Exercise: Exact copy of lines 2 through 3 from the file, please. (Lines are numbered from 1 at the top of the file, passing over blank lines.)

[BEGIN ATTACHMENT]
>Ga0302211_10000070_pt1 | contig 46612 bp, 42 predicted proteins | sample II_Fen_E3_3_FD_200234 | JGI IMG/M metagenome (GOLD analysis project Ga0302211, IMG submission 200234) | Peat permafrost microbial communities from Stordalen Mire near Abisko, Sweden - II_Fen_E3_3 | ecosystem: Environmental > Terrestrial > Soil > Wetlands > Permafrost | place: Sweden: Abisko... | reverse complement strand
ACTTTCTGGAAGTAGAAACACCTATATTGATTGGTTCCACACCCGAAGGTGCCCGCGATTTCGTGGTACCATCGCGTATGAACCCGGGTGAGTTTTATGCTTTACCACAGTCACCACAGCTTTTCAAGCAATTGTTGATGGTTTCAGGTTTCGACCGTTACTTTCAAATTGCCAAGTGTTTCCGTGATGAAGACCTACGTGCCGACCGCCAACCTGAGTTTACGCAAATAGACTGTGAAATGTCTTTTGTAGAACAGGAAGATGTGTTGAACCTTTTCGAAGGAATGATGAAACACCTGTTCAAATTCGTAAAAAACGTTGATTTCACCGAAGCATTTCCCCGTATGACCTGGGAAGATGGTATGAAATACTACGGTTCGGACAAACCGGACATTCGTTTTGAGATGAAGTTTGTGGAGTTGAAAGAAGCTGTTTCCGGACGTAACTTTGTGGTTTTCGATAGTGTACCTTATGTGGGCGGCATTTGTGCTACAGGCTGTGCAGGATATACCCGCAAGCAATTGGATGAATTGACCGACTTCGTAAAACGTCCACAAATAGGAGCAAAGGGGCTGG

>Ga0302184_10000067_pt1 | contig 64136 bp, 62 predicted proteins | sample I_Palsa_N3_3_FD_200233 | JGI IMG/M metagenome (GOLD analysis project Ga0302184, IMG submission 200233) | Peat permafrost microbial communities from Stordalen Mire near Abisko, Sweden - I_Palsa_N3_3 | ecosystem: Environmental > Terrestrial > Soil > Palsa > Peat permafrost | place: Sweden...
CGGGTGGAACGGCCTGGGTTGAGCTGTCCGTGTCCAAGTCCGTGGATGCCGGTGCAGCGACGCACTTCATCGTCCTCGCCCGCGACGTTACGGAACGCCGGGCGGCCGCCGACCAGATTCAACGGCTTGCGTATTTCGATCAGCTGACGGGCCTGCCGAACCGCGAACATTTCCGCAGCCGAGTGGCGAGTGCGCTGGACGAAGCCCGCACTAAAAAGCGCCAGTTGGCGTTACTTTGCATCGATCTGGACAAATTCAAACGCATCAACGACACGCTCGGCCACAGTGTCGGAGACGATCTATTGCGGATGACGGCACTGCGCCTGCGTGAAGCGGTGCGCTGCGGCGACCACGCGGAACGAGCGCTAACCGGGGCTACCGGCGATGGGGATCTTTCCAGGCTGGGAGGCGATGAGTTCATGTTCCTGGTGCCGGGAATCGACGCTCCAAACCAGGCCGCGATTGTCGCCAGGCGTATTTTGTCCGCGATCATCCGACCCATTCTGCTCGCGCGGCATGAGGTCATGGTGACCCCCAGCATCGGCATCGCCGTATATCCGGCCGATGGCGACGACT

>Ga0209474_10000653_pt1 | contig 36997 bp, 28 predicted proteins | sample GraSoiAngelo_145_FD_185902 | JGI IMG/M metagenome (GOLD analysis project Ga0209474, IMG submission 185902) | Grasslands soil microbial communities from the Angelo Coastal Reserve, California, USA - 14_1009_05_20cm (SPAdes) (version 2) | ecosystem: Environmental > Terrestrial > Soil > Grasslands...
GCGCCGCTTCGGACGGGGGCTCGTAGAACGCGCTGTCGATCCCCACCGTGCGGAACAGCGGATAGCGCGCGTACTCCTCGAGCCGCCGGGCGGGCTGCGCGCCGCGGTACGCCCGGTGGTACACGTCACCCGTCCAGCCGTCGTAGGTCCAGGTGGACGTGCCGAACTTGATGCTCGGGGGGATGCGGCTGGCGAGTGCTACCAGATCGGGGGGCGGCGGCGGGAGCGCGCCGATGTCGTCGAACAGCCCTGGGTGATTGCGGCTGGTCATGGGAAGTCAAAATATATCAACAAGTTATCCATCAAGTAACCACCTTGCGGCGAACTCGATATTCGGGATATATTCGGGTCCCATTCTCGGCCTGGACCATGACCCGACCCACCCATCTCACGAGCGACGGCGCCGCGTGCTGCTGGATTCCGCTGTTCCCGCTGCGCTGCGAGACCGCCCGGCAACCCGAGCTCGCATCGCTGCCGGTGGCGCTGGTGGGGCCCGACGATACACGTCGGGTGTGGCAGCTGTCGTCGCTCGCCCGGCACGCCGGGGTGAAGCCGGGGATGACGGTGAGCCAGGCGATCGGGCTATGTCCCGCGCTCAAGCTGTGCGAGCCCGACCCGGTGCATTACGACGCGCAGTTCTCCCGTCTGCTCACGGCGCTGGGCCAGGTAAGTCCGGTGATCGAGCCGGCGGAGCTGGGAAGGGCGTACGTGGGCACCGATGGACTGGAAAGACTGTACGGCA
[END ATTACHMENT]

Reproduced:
ACTTTCTGGAAGTAGAAACACCTATATTGATTGGTTCCACACCCGAAGGTGCCCGCGATTTCGTGGTACCATCGCGTATGAACCCGGGTGAGTTTTATGCTTTACCACAGTCACCACAGCTTTTCAAGCAATTGTTGATGGTTTCAGGTTTCGACCGTTACTTTCAAATTGCCAAGTGTTTCCGTGATGAAGACCTACGTGCCGACCGCCAACCTGAGTTTACGCAAATAGACTGTGAAATGTCTTTTGTAGAACAGGAAGATGTGTTGAACCTTTTCGAAGGAATGATGAAACACCTGTTCAAATTCGTAAAAAACGTTGATTTCACCGAAGCATTTCCCCGTATGACCTGGGAAGATGGTATGAAATACTACGGTTCGGACAAACCGGACATTCGTTTTGAGATGAAGTTTGTGGAGTTGAAAGAAGCTGTTTCCGGACGTAACTTTGTGGTTTTCGATAGTGTACCTTATGTGGGCGGCATTTGTGCTACAGGCTGTGCAGGATATACCCGCAAGCAATTGGATGAATTGACCGACTTCGTAAAACGTCCACAAATAGGAGCAAAGGGGCTGG

>Ga0302184_10000067_pt1 | contig 64136 bp, 62 predicted proteins | sample I_Palsa_N3_3_FD_200233 | JGI IMG/M metagenome (GOLD analysis project Ga0302184, IMG submission 200233) | Peat permafrost microbial communities from Stordalen Mire near Abisko, Sweden - I_Palsa_N3_3 | ecosystem: Environmental > Terrestrial > Soil > Palsa > Peat permafrost | place: Sweden...